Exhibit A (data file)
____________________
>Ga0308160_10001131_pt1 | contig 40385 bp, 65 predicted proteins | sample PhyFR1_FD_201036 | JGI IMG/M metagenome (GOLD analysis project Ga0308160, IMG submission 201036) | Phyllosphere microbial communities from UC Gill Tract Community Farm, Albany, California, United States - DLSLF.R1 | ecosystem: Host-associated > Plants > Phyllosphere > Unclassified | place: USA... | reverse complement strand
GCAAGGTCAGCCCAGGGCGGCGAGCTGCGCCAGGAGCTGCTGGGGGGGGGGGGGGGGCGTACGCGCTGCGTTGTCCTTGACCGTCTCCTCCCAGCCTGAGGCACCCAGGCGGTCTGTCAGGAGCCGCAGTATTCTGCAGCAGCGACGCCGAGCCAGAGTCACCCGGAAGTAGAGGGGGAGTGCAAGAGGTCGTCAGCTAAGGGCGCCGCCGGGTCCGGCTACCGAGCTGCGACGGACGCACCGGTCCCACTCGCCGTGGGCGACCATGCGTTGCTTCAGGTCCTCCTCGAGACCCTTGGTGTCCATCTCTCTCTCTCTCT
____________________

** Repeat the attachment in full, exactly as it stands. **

>Ga0308160_10001131_pt1 | contig 40385 bp, 65 predicted proteins | sample PhyFR1_FD_201036 | JGI IMG/M metagenome (GOLD analysis project Ga0308160, IMG submission 201036) | Phyllosphere microbial communities from UC Gill Tract Community Farm, Albany, California, United States - DLSLF.R1 | ecosystem: Host-associated > Plants > Phyllosphere > Unclassified | place: USA... | reverse complement strand
GCAAGGTCAGCCCAGGGCGGCGAGCTGCGCCAGGAGCTGCTGGGGGGGGGGGGGGGGCGTACGCGCTGCGTTGTCCTTGACCGTCTCCTCCCAGCCTGAGGCACCCAGGCGGTCTGTCAGGAGCCGCAGTATTCTGCAGCAGCGACGCCGAGCCAGAGTCACCCGGAAGTAGAGGGGGAGTGCAAGAGGTCGTCAGCTAAGGGCGCCGCCGGGTCCGGCTACCGAGCTGCGACGGACGCACCGGTCCCACTCGCCGTGGGCGACCATGCGTTGCTTCAGGTCCTCCTCGAGACCCTTGGTGTCCATCTCTCTCTCTCTCT